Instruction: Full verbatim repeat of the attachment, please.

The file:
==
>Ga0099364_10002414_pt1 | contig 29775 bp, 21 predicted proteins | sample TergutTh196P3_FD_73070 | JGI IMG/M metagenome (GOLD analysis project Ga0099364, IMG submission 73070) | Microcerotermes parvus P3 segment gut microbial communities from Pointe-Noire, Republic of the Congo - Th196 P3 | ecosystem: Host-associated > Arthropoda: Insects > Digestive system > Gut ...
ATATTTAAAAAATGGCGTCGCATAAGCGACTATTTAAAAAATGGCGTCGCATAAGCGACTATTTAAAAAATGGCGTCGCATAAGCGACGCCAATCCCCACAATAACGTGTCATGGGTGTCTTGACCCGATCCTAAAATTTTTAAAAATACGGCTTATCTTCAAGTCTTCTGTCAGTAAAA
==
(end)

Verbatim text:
>Ga0099364_10002414_pt1 | contig 29775 bp, 21 predicted proteins | sample TergutTh196P3_FD_73070 | JGI IMG/M metagenome (GOLD analysis project Ga0099364, IMG submission 73070) | Microcerotermes parvus P3 segment gut microbial communities from Pointe-Noire, Republic of the Congo - Th196 P3 | ecosystem: Host-associated > Arthropoda: Insects > Digestive system > Gut ...
ATATTTAAAAAATGGCGTCGCATAAGCGACTATTTAAAAAATGGCGTCGCATAAGCGACTATTTAAAAAATGGCGTCGCATAAGCGACGCCAATCCCCACAATAACGTGTCATGGGTGTCTTGACCCGATCCTAAAATTTTTAAAAATACGGCTTATCTTCAAGTCTTCTGTCAGTAAAA